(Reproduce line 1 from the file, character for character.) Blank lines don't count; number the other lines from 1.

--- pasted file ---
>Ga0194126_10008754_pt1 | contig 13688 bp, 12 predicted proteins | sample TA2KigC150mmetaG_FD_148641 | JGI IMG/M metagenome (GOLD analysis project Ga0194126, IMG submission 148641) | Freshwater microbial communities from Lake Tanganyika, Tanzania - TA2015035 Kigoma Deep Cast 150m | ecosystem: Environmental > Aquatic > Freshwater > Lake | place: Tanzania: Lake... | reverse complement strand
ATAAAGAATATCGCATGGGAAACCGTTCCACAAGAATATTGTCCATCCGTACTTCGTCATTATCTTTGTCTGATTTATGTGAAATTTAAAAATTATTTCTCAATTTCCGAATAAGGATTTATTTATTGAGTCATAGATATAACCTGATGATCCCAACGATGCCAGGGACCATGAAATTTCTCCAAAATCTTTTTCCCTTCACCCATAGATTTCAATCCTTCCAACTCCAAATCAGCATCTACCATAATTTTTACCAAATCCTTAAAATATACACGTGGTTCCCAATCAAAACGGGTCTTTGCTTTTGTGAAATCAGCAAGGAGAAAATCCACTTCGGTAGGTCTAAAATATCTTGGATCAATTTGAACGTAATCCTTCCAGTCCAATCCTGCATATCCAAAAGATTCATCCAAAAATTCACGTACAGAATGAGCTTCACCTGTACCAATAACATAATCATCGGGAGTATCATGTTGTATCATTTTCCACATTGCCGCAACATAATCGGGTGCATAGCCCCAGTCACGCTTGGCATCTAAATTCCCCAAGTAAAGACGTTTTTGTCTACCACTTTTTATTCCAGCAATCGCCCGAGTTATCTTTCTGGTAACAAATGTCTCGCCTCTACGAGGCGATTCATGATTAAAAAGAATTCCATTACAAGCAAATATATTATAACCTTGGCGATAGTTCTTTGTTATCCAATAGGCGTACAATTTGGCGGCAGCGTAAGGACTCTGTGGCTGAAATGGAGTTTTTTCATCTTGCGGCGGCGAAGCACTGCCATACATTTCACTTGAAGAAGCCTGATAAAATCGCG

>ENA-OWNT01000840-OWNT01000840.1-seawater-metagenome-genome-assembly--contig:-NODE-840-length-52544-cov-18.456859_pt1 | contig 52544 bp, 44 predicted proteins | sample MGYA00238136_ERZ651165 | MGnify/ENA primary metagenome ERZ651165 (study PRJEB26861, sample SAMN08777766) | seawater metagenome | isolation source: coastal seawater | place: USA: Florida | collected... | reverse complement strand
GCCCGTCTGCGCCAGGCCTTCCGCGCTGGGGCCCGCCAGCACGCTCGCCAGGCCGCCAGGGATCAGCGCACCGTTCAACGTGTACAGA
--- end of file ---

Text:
>Ga0194126_10008754_pt1 | contig 13688 bp, 12 predicted proteins | sample TA2KigC150mmetaG_FD_148641 | JGI IMG/M metagenome (GOLD analysis project Ga0194126, IMG submission 148641) | Freshwater microbial communities from Lake Tanganyika, Tanzania - TA2015035 Kigoma Deep Cast 150m | ecosystem: Environmental > Aquatic > Freshwater > Lake | place: Tanzania: Lake... | reverse complement strand